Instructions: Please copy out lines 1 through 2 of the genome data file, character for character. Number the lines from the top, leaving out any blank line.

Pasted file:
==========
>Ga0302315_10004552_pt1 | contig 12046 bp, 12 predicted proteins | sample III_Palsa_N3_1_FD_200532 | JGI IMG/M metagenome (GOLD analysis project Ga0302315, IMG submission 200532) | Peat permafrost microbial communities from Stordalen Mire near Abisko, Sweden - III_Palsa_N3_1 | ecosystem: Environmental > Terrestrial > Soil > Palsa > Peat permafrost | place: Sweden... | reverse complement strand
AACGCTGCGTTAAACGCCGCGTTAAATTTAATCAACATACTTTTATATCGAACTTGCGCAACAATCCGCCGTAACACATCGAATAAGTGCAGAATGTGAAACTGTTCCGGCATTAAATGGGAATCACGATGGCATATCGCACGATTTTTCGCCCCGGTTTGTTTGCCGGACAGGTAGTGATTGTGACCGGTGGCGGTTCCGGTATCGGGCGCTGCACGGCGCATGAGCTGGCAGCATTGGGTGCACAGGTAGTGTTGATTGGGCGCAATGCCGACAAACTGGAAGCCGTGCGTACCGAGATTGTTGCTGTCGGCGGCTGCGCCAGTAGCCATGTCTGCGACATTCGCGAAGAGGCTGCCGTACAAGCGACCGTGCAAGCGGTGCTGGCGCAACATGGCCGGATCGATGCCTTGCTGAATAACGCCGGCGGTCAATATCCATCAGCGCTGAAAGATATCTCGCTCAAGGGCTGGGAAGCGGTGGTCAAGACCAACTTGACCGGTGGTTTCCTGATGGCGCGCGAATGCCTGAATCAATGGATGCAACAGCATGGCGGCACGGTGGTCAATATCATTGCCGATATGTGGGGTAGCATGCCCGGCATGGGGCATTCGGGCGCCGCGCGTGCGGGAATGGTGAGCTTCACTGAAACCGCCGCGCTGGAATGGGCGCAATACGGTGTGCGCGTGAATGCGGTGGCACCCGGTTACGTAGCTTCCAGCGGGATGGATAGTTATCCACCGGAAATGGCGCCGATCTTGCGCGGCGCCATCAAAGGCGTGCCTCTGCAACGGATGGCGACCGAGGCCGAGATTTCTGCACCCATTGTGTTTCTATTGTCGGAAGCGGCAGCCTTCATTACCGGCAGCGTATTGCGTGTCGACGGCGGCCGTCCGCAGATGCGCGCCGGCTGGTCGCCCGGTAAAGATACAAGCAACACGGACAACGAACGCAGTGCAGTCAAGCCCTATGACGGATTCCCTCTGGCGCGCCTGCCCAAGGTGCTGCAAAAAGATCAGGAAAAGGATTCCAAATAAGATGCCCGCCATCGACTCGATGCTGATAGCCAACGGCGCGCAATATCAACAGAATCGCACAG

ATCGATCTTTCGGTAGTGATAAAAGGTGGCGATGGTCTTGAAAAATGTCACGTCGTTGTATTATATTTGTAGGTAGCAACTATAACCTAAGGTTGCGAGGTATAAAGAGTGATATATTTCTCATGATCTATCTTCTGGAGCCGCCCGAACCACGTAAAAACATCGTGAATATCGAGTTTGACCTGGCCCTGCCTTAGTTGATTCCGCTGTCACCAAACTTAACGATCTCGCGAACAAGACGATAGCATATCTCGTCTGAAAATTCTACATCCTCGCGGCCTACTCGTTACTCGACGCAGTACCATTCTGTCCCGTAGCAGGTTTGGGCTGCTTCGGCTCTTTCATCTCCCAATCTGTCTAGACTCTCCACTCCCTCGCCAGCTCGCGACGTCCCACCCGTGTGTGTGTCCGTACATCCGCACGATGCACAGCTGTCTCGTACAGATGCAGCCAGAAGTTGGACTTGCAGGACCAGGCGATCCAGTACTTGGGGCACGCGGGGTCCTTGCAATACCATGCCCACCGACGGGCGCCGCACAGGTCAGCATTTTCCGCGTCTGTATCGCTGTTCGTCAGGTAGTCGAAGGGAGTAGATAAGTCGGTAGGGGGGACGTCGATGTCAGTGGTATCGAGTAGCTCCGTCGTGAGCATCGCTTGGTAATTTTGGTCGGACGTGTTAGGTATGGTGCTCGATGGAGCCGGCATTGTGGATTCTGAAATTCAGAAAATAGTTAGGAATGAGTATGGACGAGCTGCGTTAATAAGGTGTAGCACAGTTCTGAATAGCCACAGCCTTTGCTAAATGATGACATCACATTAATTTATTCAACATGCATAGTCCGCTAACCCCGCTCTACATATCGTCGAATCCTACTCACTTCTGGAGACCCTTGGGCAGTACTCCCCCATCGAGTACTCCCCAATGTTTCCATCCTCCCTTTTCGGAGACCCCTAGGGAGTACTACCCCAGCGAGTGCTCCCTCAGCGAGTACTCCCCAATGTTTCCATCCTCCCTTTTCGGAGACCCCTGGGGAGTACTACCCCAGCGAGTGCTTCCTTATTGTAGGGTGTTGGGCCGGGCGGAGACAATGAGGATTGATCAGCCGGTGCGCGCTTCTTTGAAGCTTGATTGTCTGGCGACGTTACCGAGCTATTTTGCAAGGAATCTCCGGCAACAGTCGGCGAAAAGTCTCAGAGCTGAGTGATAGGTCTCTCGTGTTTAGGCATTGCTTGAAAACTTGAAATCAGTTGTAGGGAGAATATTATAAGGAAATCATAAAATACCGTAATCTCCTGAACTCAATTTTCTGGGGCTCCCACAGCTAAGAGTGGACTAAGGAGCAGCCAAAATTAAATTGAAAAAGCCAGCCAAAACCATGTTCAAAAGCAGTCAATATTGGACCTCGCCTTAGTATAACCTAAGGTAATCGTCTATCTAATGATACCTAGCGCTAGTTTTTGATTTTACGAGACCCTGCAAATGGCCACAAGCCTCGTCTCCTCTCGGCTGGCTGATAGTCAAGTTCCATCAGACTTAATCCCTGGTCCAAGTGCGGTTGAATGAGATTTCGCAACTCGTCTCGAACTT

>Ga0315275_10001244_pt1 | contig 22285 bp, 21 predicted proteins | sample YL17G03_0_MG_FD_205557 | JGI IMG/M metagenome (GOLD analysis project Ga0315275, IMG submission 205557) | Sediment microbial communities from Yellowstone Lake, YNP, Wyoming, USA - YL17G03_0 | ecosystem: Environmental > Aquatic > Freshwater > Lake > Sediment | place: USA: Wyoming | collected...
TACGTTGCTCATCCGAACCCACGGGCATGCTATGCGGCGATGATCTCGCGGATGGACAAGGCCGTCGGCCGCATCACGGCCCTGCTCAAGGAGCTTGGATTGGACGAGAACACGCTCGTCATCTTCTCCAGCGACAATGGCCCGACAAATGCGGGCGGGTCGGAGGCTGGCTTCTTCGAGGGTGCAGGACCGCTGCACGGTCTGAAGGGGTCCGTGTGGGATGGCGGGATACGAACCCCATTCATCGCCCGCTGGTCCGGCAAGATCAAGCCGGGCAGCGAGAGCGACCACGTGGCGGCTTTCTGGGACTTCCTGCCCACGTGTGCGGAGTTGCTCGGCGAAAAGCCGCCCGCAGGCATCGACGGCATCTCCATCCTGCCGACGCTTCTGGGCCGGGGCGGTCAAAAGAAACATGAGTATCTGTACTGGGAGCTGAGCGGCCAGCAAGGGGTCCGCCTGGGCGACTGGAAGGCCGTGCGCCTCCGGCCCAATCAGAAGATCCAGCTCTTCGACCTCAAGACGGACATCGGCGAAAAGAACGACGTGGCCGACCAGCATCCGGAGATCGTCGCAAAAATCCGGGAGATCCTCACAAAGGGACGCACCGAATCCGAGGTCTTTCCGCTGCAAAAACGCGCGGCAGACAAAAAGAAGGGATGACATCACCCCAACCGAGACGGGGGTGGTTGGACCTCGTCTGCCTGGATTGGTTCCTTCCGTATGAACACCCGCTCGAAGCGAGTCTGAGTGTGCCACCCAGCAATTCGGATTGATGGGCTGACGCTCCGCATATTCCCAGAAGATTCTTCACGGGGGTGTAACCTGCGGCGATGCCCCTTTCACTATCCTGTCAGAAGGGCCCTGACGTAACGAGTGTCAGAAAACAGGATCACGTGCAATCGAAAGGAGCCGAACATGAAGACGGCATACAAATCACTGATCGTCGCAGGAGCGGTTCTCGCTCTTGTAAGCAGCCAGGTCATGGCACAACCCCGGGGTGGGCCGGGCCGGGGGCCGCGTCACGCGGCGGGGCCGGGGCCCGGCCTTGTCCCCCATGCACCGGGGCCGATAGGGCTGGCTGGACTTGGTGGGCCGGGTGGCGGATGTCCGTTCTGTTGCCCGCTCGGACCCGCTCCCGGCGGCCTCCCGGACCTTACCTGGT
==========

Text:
>Ga0302315_10004552_pt1 | contig 12046 bp, 12 predicted proteins | sample III_Palsa_N3_1_FD_200532 | JGI IMG/M metagenome (GOLD analysis project Ga0302315, IMG submission 200532) | Peat permafrost microbial communities from Stordalen Mire near Abisko, Sweden - III_Palsa_N3_1 | ecosystem: Environmental > Terrestrial > Soil > Palsa > Peat permafrost | place: Sweden... | reverse complement strand
AACGCTGCGTTAAACGCCGCGTTAAATTTAATCAACATACTTTTATATCGAACTTGCGCAACAATCCGCCGTAACACATCGAATAAGTGCAGAATGTGAAACTGTTCCGGCATTAAATGGGAATCACGATGGCATATCGCACGATTTTTCGCCCCGGTTTGTTTGCCGGACAGGTAGTGATTGTGACCGGTGGCGGTTCCGGTATCGGGCGCTGCACGGCGCATGAGCTGGCAGCATTGGGTGCACAGGTAGTGTTGATTGGGCGCAATGCCGACAAACTGGAAGCCGTGCGTACCGAGATTGTTGCTGTCGGCGGCTGCGCCAGTAGCCATGTCTGCGACATTCGCGAAGAGGCTGCCGTACAAGCGACCGTGCAAGCGGTGCTGGCGCAACATGGCCGGATCGATGCCTTGCTGAATAACGCCGGCGGTCAATATCCATCAGCGCTGAAAGATATCTCGCTCAAGGGCTGGGAAGCGGTGGTCAAGACCAACTTGACCGGTGGTTTCCTGATGGCGCGCGAATGCCTGAATCAATGGATGCAACAGCATGGCGGCACGGTGGTCAATATCATTGCCGATATGTGGGGTAGCATGCCCGGCATGGGGCATTCGGGCGCCGCGCGTGCGGGAATGGTGAGCTTCACTGAAACCGCCGCGCTGGAATGGGCGCAATACGGTGTGCGCGTGAATGCGGTGGCACCCGGTTACGTAGCTTCCAGCGGGATGGATAGTTATCCACCGGAAATGGCGCCGATCTTGCGCGGCGCCATCAAAGGCGTGCCTCTGCAACGGATGGCGACCGAGGCCGAGATTTCTGCACCCATTGTGTTTCTATTGTCGGAAGCGGCAGCCTTCATTACCGGCAGCGTATTGCGTGTCGACGGCGGCCGTCCGCAGATGCGCGCCGGCTGGTCGCCCGGTAAAGATACAAGCAACACGGACAACGAACGCAGTGCAGTCAAGCCCTATGACGGATTCCCTCTGGCGCGCCTGCCCAAGGTGCTGCAAAAAGATCAGGAAAAGGATTCCAAATAAGATGCCCGCCATCGACTCGATGCTGATAGCCAACGGCGCGCAATATCAACAGAATCGCACAG